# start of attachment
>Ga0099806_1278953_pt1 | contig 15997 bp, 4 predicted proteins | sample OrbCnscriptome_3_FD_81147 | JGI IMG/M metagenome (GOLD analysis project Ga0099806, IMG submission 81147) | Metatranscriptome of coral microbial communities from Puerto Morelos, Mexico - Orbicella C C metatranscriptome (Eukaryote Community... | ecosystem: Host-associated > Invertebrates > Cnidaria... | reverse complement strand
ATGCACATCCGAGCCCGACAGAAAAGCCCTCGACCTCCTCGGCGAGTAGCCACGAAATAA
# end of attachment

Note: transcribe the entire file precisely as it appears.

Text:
>Ga0099806_1278953_pt1 | contig 15997 bp, 4 predicted proteins | sample OrbCnscriptome_3_FD_81147 | JGI IMG/M metagenome (GOLD analysis project Ga0099806, IMG submission 81147) | Metatranscriptome of coral microbial communities from Puerto Morelos, Mexico - Orbicella C C metatranscriptome (Eukaryote Community... | ecosystem: Host-associated > Invertebrates > Cnidaria... | reverse complement strand
ATGCACATCCGAGCCCGACAGAAAAGCCCTCGACCTCCTCGGCGAGTAGCCACGAAATAA